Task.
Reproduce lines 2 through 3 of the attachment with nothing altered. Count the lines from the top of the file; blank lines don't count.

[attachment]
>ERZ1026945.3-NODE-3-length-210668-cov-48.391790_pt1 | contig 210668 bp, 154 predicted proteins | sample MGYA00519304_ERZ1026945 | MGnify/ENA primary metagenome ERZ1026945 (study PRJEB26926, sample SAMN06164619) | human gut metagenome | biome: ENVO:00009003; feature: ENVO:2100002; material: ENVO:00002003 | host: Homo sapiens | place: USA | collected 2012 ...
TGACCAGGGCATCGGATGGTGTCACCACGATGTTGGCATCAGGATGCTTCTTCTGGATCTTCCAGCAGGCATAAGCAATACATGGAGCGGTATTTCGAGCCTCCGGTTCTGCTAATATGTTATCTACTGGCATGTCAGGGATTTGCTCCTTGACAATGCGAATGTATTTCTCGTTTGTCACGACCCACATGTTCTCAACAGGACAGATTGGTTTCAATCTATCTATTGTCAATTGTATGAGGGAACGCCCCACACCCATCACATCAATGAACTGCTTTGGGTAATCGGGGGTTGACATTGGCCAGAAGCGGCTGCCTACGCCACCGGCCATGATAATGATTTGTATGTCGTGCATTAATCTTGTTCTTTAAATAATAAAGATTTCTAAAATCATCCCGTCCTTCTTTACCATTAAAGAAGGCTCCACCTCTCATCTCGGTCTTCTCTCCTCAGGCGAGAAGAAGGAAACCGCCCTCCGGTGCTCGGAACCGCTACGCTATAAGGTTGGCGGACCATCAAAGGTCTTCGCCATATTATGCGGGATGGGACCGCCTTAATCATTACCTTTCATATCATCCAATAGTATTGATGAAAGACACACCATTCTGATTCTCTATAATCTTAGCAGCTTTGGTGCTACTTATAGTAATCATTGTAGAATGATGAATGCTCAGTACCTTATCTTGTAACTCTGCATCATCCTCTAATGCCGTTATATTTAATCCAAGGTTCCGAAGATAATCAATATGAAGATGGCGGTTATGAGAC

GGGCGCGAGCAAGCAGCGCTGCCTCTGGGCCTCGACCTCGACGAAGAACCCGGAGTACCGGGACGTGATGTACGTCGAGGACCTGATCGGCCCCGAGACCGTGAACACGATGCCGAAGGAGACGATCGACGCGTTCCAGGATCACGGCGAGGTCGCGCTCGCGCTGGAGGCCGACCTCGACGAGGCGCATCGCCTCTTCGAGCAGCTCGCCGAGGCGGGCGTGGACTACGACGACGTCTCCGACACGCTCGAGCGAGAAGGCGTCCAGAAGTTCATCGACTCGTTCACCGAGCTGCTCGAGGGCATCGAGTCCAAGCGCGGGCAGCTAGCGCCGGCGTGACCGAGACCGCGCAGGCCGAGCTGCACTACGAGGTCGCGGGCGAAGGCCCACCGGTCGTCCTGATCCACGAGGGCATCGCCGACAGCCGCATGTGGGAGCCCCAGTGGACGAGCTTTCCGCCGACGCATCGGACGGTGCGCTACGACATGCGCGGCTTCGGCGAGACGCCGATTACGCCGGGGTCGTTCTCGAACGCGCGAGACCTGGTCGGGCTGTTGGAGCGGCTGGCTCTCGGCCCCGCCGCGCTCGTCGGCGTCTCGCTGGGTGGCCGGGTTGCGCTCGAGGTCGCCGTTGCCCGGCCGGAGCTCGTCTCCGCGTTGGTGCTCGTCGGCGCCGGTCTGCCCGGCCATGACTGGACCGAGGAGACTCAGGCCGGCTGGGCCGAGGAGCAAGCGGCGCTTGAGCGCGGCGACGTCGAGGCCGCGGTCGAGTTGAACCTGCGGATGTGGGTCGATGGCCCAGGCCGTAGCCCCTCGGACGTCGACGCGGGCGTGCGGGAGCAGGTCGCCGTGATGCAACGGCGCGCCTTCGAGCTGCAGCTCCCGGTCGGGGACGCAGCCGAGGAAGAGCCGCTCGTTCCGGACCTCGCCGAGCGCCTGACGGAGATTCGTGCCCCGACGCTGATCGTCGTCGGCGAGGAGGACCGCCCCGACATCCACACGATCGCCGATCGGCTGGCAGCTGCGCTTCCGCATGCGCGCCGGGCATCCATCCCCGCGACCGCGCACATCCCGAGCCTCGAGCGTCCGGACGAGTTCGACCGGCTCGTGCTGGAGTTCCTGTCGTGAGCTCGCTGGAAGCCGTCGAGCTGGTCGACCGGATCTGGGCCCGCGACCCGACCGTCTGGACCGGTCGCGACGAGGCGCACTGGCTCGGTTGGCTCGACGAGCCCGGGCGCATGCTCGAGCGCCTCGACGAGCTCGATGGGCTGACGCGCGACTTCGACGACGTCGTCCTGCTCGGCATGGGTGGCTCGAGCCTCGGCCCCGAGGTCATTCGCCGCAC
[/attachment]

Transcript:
TGACCAGGGCATCGGATGGTGTCACCACGATGTTGGCATCAGGATGCTTCTTCTGGATCTTCCAGCAGGCATAAGCAATACATGGAGCGGTATTTCGAGCCTCCGGTTCTGCTAATATGTTATCTACTGGCATGTCAGGGATTTGCTCCTTGACAATGCGAATGTATTTCTCGTTTGTCACGACCCACATGTTCTCAACAGGACAGATTGGTTTCAATCTATCTATTGTCAATTGTATGAGGGAACGCCCCACACCCATCACATCAATGAACTGCTTTGGGTAATCGGGGGTTGACATTGGCCAGAAGCGGCTGCCTACGCCACCGGCCATGATAATGATTTGTATGTCGTGCATTAATCTTGTTCTTTAAATAATAAAGATTTCTAAAATCATCCCGTCCTTCTTTACCATTAAAGAAGGCTCCACCTCTCATCTCGGTCTTCTCTCCTCAGGCGAGAAGAAGGAAACCGCCCTCCGGTGCTCGGAACCGCTACGCTATAAGGTTGGCGGACCATCAAAGGTCTTCGCCATATTATGCGGGATGGGACCGCCTTAATCATTACCTTTCATATCATCCAATAGTATTGATGAAAGACACACCATTCTGATTCTCTATAATCTTAGCAGCTTTGGTGCTACTTATAGTAATCATTGTAGAATGATGAATGCTCAGTACCTTATCTTGTAACTCTGCATCATCCTCTAATGCCGTTATATTTAATCCAAGGTTCCGAAGATAATCAATATGAAGATGGCGGTTATGAGAC

GGGCGCGAGCAAGCAGCGCTGCCTCTGGGCCTCGACCTCGACGAAGAACCCGGAGTACCGGGACGTGATGTACGTCGAGGACCTGATCGGCCCCGAGACCGTGAACACGATGCCGAAGGAGACGATCGACGCGTTCCAGGATCACGGCGAGGTCGCGCTCGCGCTGGAGGCCGACCTCGACGAGGCGCATCGCCTCTTCGAGCAGCTCGCCGAGGCGGGCGTGGACTACGACGACGTCTCCGACACGCTCGAGCGAGAAGGCGTCCAGAAGTTCATCGACTCGTTCACCGAGCTGCTCGAGGGCATCGAGTCCAAGCGCGGGCAGCTAGCGCCGGCGTGACCGAGACCGCGCAGGCCGAGCTGCACTACGAGGTCGCGGGCGAAGGCCCACCGGTCGTCCTGATCCACGAGGGCATCGCCGACAGCCGCATGTGGGAGCCCCAGTGGACGAGCTTTCCGCCGACGCATCGGACGGTGCGCTACGACATGCGCGGCTTCGGCGAGACGCCGATTACGCCGGGGTCGTTCTCGAACGCGCGAGACCTGGTCGGGCTGTTGGAGCGGCTGGCTCTCGGCCCCGCCGCGCTCGTCGGCGTCTCGCTGGGTGGCCGGGTTGCGCTCGAGGTCGCCGTTGCCCGGCCGGAGCTCGTCTCCGCGTTGGTGCTCGTCGGCGCCGGTCTGCCCGGCCATGACTGGACCGAGGAGACTCAGGCCGGCTGGGCCGAGGAGCAAGCGGCGCTTGAGCGCGGCGACGTCGAGGCCGCGGTCGAGTTGAACCTGCGGATGTGGGTCGATGGCCCAGGCCGTAGCCCCTCGGACGTCGACGCGGGCGTGCGGGAGCAGGTCGCCGTGATGCAACGGCGCGCCTTCGAGCTGCAGCTCCCGGTCGGGGACGCAGCCGAGGAAGAGCCGCTCGTTCCGGACCTCGCCGAGCGCCTGACGGAGATTCGTGCCCCGACGCTGATCGTCGTCGGCGAGGAGGACCGCCCCGACATCCACACGATCGCCGATCGGCTGGCAGCTGCGCTTCCGCATGCGCGCCGGGCATCCATCCCCGCGACCGCGCACATCCCGAGCCTCGAGCGTCCGGACGAGTTCGACCGGCTCGTGCTGGAGTTCCTGTCGTGAGCTCGCTGGAAGCCGTCGAGCTGGTCGACCGGATCTGGGCCCGCGACCCGACCGTCTGGACCGGTCGCGACGAGGCGCACTGGCTCGGTTGGCTCGACGAGCCCGGGCGCATGCTCGAGCGCCTCGACGAGCTCGATGGGCTGACGCGCGACTTCGACGACGTCGTCCTGCTCGGCATGGGTGGCTCGAGCCTCGGCCCCGAGGTCATTCGCCGCAC